The current avalanche danger is LOW for the west central Montana backcountry. Low danger does not mean no Avalanche danger. Use safe travel protocols, only exposing one person to a slope at a time. Look for loose wet avalanches to be the primary concern with warming temperatures below 6000 feet.

Good morning, this is Travis Craft with the West Central Montana Avalanche Center’s avalanche advisory for March 08, 2018.  This danger rating does not apply to operating ski areas, expires at midnight tonight and is the sole responsibility of the U.S. Forest Service.

Weather and Snowpack

Mountain temperatures range from 25 F to 32 F in the region. In the Bitterroot winds are 11mph with gusts of 17 mph out of the SW. In the northern part of the advisory area, winds are reading 9 mph with gusts of 20 mph out of the NW. The forecast area received no new snow in the last 24 hours.

Logan and I were in the Rattlesnake yesterday. Tim and Greg went to Mt. Fuji near Lolo Pass. We all found our snowpack to be relatively stable. The primary avalanche problem was loose wet avalanches on southern exposed slopes. We were not able to get any propagations in our pit tests.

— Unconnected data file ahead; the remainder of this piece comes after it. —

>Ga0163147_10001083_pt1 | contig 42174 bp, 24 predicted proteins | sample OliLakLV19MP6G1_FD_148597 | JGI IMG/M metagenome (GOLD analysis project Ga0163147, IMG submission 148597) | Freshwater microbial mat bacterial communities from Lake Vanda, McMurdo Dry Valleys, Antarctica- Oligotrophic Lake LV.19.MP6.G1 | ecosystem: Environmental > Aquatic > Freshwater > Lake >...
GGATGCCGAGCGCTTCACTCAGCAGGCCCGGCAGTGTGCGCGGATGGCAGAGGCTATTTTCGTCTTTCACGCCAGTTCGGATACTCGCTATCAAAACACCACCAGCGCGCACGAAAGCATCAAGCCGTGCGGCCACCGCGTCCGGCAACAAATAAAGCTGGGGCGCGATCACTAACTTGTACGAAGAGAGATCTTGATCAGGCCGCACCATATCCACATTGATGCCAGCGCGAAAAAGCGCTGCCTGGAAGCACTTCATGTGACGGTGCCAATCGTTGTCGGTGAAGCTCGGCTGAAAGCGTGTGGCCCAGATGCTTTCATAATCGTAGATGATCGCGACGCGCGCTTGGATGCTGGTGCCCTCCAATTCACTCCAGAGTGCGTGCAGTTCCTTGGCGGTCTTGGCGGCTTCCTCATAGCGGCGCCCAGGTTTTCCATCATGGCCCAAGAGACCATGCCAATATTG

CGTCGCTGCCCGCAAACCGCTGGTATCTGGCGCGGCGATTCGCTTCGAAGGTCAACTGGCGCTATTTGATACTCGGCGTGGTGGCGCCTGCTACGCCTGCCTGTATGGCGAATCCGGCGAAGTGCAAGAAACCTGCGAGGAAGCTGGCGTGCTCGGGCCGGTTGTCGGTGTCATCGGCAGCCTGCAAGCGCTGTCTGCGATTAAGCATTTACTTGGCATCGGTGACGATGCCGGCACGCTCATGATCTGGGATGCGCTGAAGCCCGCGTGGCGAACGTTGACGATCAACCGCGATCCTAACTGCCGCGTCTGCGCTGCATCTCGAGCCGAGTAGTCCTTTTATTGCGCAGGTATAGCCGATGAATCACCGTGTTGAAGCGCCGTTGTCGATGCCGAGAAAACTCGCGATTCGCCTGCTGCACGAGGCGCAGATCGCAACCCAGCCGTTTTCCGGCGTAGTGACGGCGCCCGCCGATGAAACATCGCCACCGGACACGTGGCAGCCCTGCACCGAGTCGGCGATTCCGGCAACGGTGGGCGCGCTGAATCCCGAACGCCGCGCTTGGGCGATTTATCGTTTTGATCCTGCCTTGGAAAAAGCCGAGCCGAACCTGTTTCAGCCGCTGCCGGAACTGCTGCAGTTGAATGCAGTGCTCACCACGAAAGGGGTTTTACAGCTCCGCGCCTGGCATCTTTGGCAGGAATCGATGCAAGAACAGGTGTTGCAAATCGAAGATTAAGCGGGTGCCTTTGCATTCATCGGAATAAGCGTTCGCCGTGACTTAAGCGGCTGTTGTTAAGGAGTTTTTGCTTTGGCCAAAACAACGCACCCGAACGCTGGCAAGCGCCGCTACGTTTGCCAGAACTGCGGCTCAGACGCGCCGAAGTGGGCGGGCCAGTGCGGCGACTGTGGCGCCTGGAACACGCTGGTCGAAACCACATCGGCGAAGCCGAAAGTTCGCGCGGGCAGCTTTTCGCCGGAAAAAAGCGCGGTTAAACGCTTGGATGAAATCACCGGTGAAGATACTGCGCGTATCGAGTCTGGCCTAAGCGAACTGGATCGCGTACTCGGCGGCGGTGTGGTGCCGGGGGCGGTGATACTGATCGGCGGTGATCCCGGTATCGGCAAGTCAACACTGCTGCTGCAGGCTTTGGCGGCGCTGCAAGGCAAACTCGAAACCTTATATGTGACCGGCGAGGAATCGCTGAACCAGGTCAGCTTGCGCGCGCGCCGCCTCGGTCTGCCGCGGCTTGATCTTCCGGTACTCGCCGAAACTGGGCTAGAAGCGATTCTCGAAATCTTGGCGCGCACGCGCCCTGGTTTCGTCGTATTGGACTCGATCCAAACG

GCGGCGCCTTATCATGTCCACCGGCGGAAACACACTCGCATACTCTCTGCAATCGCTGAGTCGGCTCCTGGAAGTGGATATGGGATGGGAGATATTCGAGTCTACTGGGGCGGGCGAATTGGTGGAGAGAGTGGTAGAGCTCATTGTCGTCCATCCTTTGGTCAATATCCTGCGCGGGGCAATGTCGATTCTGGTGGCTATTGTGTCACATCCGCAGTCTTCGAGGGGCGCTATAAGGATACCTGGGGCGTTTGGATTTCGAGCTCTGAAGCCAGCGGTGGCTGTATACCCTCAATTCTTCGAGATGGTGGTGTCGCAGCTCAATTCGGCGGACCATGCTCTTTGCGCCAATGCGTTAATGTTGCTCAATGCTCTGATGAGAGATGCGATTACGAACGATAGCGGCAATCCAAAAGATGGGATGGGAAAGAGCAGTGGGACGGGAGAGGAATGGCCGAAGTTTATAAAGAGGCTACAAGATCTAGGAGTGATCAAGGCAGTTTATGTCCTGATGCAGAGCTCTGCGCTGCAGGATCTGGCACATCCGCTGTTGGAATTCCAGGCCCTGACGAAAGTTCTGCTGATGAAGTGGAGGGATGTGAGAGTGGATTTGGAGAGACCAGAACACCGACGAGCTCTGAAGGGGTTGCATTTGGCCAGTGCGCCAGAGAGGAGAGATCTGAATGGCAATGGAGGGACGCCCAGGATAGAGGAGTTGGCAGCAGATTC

The primary avalanche problem is loose wet avalanches on slopes below 6000 feet. Snotels showed that all sites froze overnight and temperatures are rising. Rollerballs will be signs of surface instabilities. If you see pinwheels, it is time to change aspects or get to higher elevations.

Overall the snowpack is well consolidated. Cornices are big right now give them a wide berth. With warming temperatures, these large cornices are weakening. Dig a pit 3 feet down before committing to any steep terrain. Use safe travel protocols, only exposing one person to a slope at a time.

Avalanche and Weather Outlook

Later today a warm wet system will move into the region. See the forecast here. This new snow will fall on a variety of old snow surfaces from sun crusts to surface hoar. Use small test slopes to see how the new snow is bonding to old snow surfaces. With the addition of fresh snow or rain below 5000 feet look for the avalanche danger to increase. Pay attention to weather changes that can change the avalanche danger such as wind and additional loading from snow.

If you are out in the backcountry, please send us your observation, these are very helpful in producing the advisory.

Ski and ride safe.